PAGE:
A Genome-wide Association Study of the Quantitative Resistance to Striga hermonthica and Plant Architecture of Sorghum bicolor in Northwestern Ethiopia

2019-11-20T16:23:53Z (GMT) by Megan E Khangura

Sorghum (Sorghum bicolor) is a well-known agronomic crop of global importance. The demand for sorghum as a food crop makes it the fifth most important cereal in the world. The grain of sorghum is utilized for food and feed, whereas the sorghum biomass may have many other uses such as for fodder, bioenergy or even for construction. Globally, sorghum is consumed as a food crop and used for home construction primarily in the developing world. The grain and biomass yield of sorghum is drastically reduced by the parasitic plant Striga hermonthica which is endemic to Sub-Saharan Africa. To date, only one sorghum gene, LGS1, has been characterized as a genetic mechanism that reduces S. hermonthica parasitism by altering the strigolactone composition of the host root exudates which results in a reduction of the parasites ability to germinate. To establish more durable resistance additional genetic variation needs to be identified that reduces the S. hermonthica parasitism in sorghum, but also reduces the parasitic weed seed bank by promoting suicidal germination. To that end, the PP37 multi-parent advanced generation inter-cross (MAGIC) population was developed, originally as a recurrent selection population that was developed to recombine sorghum accessions with different putative resistance mechanisms to S. hermonthica. Whole genome sequences were developed for approximately 1,006 individuals of the PP37 MAGIC population. The population was phenotyped for S. hermonthica resistance during the 2016 and 2017 growing season in Northwestern Ethiopia. There was significant spatial variation in the S. hermonthica natural infestations that were partially attenuated for with artificial inoculation. The data was used to conduct a genome-wide association study that detected several subthreshold peaks, including the previously mapped LGS1. The highly quantitative nature of S. hermonthica resistance confounded with the complex spatial variation in the parasite infestations across a given location make it difficult to detect highly heritable variation across years and environments.

In addition to S. hermonthica resistance, the plant architecture of the PP37 MAGIC was also assessed at a location in Northwestern Ethiopia that is free of the parasite, as it significantly reduces plant height. To asses plant architecture the total plant height, the height of the panicle base, flag leaf height, and pre-flag leaf height were collected using a relatively high-throughput barcoded measurement system. Sorghum head exertion and panicle length were derived from this data. The actual measures of plant architecture and the derived traits were used to conduct a genome-wide association study. The high heritability of this trait demonstrated the statistical power of the PP37 mapping population. Highly significant peaks were detected that resolved the dwarf3 locus and an uncharacterized qHT7.1 that had only been previously resolved using a recombinant inbred line population. Furthermore, a novel significant locus was associated with exertion on chromosome 1. The random mating that was utilized to develop the PP37 MAGIC has broken the population structure that when present can hinder our ability associate regions of the genome to a given phenotype. As a result, novel candidate gene lists have been developed as an outcome of this research that refined the potential genes that need to be explored to validate qHT7.1 and the novel association on chromosome 1.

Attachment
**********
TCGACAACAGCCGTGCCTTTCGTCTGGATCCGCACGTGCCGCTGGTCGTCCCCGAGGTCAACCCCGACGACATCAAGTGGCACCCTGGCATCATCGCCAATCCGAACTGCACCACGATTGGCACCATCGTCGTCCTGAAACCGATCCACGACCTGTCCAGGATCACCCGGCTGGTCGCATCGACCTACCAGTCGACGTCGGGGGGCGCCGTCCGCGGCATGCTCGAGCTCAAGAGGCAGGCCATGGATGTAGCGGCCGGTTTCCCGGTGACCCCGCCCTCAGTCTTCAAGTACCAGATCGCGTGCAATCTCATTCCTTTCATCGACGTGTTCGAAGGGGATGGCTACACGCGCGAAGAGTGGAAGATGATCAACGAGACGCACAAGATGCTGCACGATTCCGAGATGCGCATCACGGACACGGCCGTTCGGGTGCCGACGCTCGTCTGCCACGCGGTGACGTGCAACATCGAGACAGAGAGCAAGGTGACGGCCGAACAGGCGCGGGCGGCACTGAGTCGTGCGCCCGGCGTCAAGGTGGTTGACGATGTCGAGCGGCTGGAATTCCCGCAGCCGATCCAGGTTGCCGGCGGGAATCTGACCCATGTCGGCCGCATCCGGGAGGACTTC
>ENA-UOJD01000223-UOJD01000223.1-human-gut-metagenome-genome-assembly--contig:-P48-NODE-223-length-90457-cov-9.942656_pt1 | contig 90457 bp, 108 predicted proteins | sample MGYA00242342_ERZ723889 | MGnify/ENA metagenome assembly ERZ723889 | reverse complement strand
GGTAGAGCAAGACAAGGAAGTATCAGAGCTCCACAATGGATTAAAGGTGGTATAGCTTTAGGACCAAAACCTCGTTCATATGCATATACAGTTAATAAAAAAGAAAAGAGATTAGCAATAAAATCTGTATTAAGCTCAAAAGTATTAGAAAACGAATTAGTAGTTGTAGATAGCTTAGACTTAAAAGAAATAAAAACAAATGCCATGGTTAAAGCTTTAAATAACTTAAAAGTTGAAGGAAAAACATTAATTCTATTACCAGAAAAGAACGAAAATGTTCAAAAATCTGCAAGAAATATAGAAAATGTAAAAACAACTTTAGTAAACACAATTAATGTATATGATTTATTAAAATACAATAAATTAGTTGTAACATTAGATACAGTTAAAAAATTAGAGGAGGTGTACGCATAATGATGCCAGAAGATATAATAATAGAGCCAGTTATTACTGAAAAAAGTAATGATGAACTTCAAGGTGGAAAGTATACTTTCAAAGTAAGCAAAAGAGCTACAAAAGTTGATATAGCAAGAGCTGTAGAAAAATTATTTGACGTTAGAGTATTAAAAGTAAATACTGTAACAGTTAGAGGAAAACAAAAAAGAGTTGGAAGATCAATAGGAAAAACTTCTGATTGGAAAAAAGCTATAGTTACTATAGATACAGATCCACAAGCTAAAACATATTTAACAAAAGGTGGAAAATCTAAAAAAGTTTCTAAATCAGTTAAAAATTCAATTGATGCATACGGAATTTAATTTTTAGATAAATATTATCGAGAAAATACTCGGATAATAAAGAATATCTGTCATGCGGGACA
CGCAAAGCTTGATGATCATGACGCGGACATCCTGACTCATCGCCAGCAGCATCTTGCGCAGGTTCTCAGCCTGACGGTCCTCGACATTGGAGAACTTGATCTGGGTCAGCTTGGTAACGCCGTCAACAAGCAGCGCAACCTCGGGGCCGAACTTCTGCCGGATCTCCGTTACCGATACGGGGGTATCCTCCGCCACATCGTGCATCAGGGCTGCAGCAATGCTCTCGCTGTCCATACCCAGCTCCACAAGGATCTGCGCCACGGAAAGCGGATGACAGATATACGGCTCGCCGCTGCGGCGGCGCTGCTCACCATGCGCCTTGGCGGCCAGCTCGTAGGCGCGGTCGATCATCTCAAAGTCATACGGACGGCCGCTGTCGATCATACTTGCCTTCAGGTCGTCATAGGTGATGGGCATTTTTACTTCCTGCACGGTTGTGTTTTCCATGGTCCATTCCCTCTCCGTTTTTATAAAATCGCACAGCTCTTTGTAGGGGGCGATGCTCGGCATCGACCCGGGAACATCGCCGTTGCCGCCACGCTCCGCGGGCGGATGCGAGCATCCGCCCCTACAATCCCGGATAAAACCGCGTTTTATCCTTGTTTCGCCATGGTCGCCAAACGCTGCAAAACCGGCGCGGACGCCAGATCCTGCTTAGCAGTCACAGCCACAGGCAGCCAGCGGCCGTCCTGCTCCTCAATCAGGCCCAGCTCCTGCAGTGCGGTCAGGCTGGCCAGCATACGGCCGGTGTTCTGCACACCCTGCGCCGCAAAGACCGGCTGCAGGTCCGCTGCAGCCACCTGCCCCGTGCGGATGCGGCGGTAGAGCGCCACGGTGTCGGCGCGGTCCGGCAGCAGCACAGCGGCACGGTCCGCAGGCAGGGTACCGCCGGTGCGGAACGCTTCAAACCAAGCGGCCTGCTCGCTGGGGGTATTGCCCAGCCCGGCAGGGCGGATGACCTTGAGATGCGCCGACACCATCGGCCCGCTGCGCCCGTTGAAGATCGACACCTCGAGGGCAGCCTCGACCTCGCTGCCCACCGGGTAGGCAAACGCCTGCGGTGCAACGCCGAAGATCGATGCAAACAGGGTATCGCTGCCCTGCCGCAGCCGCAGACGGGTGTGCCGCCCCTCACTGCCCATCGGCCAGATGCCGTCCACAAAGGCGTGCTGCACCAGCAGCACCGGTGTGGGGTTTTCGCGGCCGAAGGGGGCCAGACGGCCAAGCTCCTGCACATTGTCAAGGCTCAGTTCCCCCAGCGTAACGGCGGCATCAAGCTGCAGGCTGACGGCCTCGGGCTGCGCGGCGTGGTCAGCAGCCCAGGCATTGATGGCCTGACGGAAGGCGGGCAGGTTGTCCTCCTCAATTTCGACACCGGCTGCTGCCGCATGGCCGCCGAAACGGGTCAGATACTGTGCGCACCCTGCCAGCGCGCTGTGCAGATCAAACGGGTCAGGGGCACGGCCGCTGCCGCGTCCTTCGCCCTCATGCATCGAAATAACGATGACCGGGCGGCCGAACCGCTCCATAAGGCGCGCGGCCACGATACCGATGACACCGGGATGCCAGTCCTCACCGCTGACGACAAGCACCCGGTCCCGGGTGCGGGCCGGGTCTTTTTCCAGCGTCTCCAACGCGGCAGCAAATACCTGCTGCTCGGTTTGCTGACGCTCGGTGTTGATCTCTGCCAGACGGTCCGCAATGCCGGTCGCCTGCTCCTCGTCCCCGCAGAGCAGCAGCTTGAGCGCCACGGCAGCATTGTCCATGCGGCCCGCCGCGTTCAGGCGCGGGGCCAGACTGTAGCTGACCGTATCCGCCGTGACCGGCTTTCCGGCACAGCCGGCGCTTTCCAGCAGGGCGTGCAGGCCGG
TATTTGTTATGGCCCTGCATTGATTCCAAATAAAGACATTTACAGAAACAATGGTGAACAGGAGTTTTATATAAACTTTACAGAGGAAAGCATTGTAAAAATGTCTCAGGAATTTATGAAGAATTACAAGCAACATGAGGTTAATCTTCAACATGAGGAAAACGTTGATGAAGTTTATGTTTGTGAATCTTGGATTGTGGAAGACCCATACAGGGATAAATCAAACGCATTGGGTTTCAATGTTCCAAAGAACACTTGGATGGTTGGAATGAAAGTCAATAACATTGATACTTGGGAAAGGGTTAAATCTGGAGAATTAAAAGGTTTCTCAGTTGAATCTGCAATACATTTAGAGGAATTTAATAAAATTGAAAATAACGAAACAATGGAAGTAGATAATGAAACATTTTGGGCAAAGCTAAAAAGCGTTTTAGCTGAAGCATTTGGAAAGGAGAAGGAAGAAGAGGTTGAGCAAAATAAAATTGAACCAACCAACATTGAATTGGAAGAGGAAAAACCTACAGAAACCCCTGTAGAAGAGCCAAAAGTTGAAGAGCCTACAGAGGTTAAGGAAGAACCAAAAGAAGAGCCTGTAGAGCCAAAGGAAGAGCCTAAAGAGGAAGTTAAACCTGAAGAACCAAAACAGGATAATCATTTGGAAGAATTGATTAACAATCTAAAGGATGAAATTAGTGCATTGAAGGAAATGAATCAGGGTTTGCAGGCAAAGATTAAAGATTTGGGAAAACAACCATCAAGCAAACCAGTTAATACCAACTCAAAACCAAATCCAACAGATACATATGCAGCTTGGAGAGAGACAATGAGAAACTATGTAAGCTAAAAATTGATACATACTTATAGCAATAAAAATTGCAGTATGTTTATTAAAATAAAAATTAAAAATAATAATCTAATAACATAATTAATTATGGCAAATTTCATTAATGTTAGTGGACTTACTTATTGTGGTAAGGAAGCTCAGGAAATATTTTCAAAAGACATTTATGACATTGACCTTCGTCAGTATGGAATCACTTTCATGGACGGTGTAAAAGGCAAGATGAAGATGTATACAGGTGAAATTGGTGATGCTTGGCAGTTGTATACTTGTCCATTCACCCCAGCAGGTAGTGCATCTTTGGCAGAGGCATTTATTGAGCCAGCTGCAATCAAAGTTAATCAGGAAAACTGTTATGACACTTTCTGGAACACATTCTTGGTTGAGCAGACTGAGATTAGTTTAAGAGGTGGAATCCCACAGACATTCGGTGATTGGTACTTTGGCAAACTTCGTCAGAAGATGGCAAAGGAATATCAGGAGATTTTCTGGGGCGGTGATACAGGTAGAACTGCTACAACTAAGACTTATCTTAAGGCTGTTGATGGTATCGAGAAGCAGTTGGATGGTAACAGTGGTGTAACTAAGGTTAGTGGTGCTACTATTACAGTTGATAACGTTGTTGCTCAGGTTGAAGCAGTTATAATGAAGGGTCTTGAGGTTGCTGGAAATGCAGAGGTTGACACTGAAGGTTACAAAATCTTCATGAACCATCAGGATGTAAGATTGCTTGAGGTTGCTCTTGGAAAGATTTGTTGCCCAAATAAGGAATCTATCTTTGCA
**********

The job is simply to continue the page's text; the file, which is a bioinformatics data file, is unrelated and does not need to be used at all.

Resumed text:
This research demonstrated the power of MAGIC populations in determining the genomic regions that influence complex phenotypes, that facilitates future work in sorghum genetic improvement through plant breeding. This research however also demonstrates a large international research effort. The nuisances and lessons learned while conducting this international research project are also discussed to help facilitate and guide similar research projects in the future. The broader impacts of this research on the society at large are also discussed, to highlight the unique potential broader impacts of international research in the plant sciences. The broader impacts of this research include germplasm development and extensive human capacity building in plant breeding genetics for developing country students and aspiring scientists. Overall this research attempts to serve as a model for highlighting the interdisciplinary nature and complexity of conducting international plant science research, while also making significant strides in improving our understanding the genetic architecture of quantitative traits of agronomic importance in sorghum.